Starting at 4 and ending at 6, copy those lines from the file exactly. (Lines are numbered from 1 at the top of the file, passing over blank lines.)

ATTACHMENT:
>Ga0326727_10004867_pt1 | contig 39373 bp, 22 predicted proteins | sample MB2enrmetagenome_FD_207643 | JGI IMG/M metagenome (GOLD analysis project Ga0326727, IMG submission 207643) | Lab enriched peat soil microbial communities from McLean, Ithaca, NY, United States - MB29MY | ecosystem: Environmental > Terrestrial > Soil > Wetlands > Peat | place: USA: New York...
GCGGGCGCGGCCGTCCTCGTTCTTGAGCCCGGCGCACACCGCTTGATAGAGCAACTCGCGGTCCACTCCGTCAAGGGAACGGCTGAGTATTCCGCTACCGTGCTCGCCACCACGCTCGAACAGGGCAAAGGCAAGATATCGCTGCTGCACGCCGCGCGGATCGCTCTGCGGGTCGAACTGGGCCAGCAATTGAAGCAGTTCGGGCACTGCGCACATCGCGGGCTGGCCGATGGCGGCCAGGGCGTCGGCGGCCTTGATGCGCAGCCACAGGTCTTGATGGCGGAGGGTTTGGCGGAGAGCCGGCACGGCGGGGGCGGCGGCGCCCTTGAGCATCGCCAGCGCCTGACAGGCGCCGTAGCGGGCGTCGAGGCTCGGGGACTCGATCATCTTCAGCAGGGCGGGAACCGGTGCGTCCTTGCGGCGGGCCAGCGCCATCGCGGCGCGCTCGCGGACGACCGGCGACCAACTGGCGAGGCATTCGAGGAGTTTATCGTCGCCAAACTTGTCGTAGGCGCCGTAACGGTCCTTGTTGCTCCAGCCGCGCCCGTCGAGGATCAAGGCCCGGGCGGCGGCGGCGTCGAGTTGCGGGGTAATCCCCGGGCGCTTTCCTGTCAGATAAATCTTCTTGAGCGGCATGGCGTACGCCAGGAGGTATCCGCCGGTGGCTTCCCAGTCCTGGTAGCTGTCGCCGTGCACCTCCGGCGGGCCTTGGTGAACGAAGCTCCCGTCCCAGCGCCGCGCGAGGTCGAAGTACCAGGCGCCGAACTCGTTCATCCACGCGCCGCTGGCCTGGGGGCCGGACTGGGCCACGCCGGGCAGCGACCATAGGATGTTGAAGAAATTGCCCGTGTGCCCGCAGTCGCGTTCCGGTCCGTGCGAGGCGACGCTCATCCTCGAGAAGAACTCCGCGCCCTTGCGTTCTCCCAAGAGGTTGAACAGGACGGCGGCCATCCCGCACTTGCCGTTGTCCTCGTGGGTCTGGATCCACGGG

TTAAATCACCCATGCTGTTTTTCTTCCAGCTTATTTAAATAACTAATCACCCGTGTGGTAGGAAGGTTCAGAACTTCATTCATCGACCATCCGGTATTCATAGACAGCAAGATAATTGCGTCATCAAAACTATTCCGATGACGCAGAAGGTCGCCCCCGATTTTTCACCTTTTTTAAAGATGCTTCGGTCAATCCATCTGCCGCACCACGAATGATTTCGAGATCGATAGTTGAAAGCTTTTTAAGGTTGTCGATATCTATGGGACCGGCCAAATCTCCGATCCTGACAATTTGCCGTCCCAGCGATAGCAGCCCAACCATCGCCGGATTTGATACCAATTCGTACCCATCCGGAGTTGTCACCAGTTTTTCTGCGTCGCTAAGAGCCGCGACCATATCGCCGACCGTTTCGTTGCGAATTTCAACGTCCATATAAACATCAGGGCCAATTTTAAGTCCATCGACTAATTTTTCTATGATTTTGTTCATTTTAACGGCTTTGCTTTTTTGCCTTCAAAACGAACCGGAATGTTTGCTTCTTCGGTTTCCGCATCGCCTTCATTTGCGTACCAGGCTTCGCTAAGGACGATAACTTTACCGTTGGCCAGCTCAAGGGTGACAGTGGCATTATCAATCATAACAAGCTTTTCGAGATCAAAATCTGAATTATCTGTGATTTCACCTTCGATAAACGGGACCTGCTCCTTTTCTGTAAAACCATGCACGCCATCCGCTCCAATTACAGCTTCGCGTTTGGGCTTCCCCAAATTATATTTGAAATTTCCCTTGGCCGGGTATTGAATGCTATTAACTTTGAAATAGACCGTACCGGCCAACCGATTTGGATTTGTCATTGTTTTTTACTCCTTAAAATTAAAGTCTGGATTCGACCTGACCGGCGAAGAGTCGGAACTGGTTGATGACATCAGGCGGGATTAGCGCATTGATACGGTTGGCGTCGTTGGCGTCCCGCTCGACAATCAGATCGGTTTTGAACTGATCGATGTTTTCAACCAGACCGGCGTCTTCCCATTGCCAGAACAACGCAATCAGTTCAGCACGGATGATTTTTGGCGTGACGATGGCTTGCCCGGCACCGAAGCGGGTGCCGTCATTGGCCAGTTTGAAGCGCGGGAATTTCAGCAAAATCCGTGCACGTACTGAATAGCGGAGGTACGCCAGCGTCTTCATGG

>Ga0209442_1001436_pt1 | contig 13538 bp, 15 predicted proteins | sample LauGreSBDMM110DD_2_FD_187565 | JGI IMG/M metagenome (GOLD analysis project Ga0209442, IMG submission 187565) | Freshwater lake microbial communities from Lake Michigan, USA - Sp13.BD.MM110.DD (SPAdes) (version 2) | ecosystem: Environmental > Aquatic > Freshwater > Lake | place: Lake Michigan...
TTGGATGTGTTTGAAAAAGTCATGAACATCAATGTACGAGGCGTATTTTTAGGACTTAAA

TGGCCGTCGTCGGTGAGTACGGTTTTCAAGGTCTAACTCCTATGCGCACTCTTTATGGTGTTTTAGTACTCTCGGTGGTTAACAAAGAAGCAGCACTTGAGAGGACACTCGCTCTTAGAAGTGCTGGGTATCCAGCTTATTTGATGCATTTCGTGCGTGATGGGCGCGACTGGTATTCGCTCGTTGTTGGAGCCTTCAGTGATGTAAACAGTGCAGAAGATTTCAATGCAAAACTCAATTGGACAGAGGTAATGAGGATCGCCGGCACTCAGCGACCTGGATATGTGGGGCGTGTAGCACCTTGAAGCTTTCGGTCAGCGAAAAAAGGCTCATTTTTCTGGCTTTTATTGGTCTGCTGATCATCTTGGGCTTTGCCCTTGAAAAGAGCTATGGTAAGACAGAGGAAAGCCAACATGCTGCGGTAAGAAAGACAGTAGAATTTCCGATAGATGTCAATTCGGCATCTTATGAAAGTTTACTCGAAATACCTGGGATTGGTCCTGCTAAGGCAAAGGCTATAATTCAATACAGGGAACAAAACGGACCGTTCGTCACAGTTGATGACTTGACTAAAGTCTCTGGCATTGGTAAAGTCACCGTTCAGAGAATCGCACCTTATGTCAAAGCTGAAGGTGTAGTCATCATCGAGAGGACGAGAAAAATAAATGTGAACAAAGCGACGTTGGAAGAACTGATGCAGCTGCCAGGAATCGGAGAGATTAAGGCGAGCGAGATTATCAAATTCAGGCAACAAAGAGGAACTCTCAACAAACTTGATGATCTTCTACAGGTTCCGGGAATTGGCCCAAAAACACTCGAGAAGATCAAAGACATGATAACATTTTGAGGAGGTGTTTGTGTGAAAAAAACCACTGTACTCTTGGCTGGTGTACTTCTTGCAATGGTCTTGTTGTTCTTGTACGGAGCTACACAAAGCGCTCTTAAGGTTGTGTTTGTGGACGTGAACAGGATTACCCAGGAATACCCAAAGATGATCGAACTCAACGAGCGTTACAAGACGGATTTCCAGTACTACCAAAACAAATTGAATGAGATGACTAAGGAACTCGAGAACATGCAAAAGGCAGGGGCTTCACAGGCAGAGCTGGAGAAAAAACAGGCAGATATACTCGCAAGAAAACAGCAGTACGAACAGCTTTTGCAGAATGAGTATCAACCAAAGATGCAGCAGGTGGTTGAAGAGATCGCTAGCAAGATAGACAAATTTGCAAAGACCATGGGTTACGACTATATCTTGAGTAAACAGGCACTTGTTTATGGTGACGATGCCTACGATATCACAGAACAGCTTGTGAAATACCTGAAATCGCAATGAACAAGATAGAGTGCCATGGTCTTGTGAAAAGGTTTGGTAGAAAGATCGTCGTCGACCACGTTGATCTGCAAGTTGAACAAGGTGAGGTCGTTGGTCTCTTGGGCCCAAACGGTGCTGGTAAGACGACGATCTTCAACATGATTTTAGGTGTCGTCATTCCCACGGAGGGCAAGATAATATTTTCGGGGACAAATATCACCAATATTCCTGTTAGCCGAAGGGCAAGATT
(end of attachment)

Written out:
>Ga0209442_1001436_pt1 | contig 13538 bp, 15 predicted proteins | sample LauGreSBDMM110DD_2_FD_187565 | JGI IMG/M metagenome (GOLD analysis project Ga0209442, IMG submission 187565) | Freshwater lake microbial communities from Lake Michigan, USA - Sp13.BD.MM110.DD (SPAdes) (version 2) | ecosystem: Environmental > Aquatic > Freshwater > Lake | place: Lake Michigan...
TTGGATGTGTTTGAAAAAGTCATGAACATCAATGTACGAGGCGTATTTTTAGGACTTAAA

TGGCCGTCGTCGGTGAGTACGGTTTTCAAGGTCTAACTCCTATGCGCACTCTTTATGGTGTTTTAGTACTCTCGGTGGTTAACAAAGAAGCAGCACTTGAGAGGACACTCGCTCTTAGAAGTGCTGGGTATCCAGCTTATTTGATGCATTTCGTGCGTGATGGGCGCGACTGGTATTCGCTCGTTGTTGGAGCCTTCAGTGATGTAAACAGTGCAGAAGATTTCAATGCAAAACTCAATTGGACAGAGGTAATGAGGATCGCCGGCACTCAGCGACCTGGATATGTGGGGCGTGTAGCACCTTGAAGCTTTCGGTCAGCGAAAAAAGGCTCATTTTTCTGGCTTTTATTGGTCTGCTGATCATCTTGGGCTTTGCCCTTGAAAAGAGCTATGGTAAGACAGAGGAAAGCCAACATGCTGCGGTAAGAAAGACAGTAGAATTTCCGATAGATGTCAATTCGGCATCTTATGAAAGTTTACTCGAAATACCTGGGATTGGTCCTGCTAAGGCAAAGGCTATAATTCAATACAGGGAACAAAACGGACCGTTCGTCACAGTTGATGACTTGACTAAAGTCTCTGGCATTGGTAAAGTCACCGTTCAGAGAATCGCACCTTATGTCAAAGCTGAAGGTGTAGTCATCATCGAGAGGACGAGAAAAATAAATGTGAACAAAGCGACGTTGGAAGAACTGATGCAGCTGCCAGGAATCGGAGAGATTAAGGCGAGCGAGATTATCAAATTCAGGCAACAAAGAGGAACTCTCAACAAACTTGATGATCTTCTACAGGTTCCGGGAATTGGCCCAAAAACACTCGAGAAGATCAAAGACATGATAACATTTTGAGGAGGTGTTTGTGTGAAAAAAACCACTGTACTCTTGGCTGGTGTACTTCTTGCAATGGTCTTGTTGTTCTTGTACGGAGCTACACAAAGCGCTCTTAAGGTTGTGTTTGTGGACGTGAACAGGATTACCCAGGAATACCCAAAGATGATCGAACTCAACGAGCGTTACAAGACGGATTTCCAGTACTACCAAAACAAATTGAATGAGATGACTAAGGAACTCGAGAACATGCAAAAGGCAGGGGCTTCACAGGCAGAGCTGGAGAAAAAACAGGCAGATATACTCGCAAGAAAACAGCAGTACGAACAGCTTTTGCAGAATGAGTATCAACCAAAGATGCAGCAGGTGGTTGAAGAGATCGCTAGCAAGATAGACAAATTTGCAAAGACCATGGGTTACGACTATATCTTGAGTAAACAGGCACTTGTTTATGGTGACGATGCCTACGATATCACAGAACAGCTTGTGAAATACCTGAAATCGCAATGAACAAGATAGAGTGCCATGGTCTTGTGAAAAGGTTTGGTAGAAAGATCGTCGTCGACCACGTTGATCTGCAAGTTGAACAAGGTGAGGTCGTTGGTCTCTTGGGCCCAAACGGTGCTGGTAAGACGACGATCTTCAACATGATTTTAGGTGTCGTCATTCCCACGGAGGGCAAGATAATATTTTCGGGGACAAATATCACCAATATTCCTGTTAGCCGAAGGGCAAGATT